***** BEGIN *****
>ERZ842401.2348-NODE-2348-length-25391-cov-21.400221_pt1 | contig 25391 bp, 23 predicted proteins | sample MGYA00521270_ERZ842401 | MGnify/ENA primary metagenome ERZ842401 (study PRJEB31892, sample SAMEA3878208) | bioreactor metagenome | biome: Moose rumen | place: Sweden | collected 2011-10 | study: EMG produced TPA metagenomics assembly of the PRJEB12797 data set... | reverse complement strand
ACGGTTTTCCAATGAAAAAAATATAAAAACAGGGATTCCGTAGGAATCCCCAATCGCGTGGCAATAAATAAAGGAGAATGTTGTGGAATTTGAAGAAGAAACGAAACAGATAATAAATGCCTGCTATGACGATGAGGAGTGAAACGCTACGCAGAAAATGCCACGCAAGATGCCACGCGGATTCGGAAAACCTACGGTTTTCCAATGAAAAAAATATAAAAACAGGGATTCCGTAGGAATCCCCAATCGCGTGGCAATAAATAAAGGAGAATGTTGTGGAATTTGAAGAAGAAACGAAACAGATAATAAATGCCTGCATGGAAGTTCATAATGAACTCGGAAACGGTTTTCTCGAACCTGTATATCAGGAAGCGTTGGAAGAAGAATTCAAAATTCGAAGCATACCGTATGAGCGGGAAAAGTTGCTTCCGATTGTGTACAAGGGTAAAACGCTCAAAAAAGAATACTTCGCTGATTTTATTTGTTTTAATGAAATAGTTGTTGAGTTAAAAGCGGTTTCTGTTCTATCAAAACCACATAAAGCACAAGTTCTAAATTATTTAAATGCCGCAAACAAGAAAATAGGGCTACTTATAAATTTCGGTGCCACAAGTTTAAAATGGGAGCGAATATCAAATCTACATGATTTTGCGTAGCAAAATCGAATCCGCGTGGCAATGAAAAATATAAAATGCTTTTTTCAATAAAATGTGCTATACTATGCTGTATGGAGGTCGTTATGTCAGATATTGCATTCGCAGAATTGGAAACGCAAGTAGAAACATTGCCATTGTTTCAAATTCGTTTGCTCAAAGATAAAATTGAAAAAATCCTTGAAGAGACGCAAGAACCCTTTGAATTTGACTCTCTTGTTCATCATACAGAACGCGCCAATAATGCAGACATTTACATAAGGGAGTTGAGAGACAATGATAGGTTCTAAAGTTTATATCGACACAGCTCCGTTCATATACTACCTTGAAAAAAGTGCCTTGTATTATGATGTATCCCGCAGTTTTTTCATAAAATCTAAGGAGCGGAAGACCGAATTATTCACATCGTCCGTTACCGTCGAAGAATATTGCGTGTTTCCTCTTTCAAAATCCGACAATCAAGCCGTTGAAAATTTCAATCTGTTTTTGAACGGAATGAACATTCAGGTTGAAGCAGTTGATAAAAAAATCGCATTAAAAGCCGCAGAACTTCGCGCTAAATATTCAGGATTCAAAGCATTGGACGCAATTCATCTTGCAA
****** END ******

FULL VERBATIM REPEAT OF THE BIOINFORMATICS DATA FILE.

>ERZ842401.2348-NODE-2348-length-25391-cov-21.400221_pt1 | contig 25391 bp, 23 predicted proteins | sample MGYA00521270_ERZ842401 | MGnify/ENA primary metagenome ERZ842401 (study PRJEB31892, sample SAMEA3878208) | bioreactor metagenome | biome: Moose rumen | place: Sweden | collected 2011-10 | study: EMG produced TPA metagenomics assembly of the PRJEB12797 data set... | reverse complement strand
ACGGTTTTCCAATGAAAAAAATATAAAAACAGGGATTCCGTAGGAATCCCCAATCGCGTGGCAATAAATAAAGGAGAATGTTGTGGAATTTGAAGAAGAAACGAAACAGATAATAAATGCCTGCTATGACGATGAGGAGTGAAACGCTACGCAGAAAATGCCACGCAAGATGCCACGCGGATTCGGAAAACCTACGGTTTTCCAATGAAAAAAATATAAAAACAGGGATTCCGTAGGAATCCCCAATCGCGTGGCAATAAATAAAGGAGAATGTTGTGGAATTTGAAGAAGAAACGAAACAGATAATAAATGCCTGCATGGAAGTTCATAATGAACTCGGAAACGGTTTTCTCGAACCTGTATATCAGGAAGCGTTGGAAGAAGAATTCAAAATTCGAAGCATACCGTATGAGCGGGAAAAGTTGCTTCCGATTGTGTACAAGGGTAAAACGCTCAAAAAAGAATACTTCGCTGATTTTATTTGTTTTAATGAAATAGTTGTTGAGTTAAAAGCGGTTTCTGTTCTATCAAAACCACATAAAGCACAAGTTCTAAATTATTTAAATGCCGCAAACAAGAAAATAGGGCTACTTATAAATTTCGGTGCCACAAGTTTAAAATGGGAGCGAATATCAAATCTACATGATTTTGCGTAGCAAAATCGAATCCGCGTGGCAATGAAAAATATAAAATGCTTTTTTCAATAAAATGTGCTATACTATGCTGTATGGAGGTCGTTATGTCAGATATTGCATTCGCAGAATTGGAAACGCAAGTAGAAACATTGCCATTGTTTCAAATTCGTTTGCTCAAAGATAAAATTGAAAAAATCCTTGAAGAGACGCAAGAACCCTTTGAATTTGACTCTCTTGTTCATCATACAGAACGCGCCAATAATGCAGACATTTACATAAGGGAGTTGAGAGACAATGATAGGTTCTAAAGTTTATATCGACACAGCTCCGTTCATATACTACCTTGAAAAAAGTGCCTTGTATTATGATGTATCCCGCAGTTTTTTCATAAAATCTAAGGAGCGGAAGACCGAATTATTCACATCGTCCGTTACCGTCGAAGAATATTGCGTGTTTCCTCTTTCAAAATCCGACAATCAAGCCGTTGAAAATTTCAATCTGTTTTTGAACGGAATGAACATTCAGGTTGAAGCAGTTGATAAAAAAATCGCATTAAAAGCCGCAGAACTTCGCGCTAAATATTCAGGATTCAAAGCATTGGACGCAATTCATCTTGCAA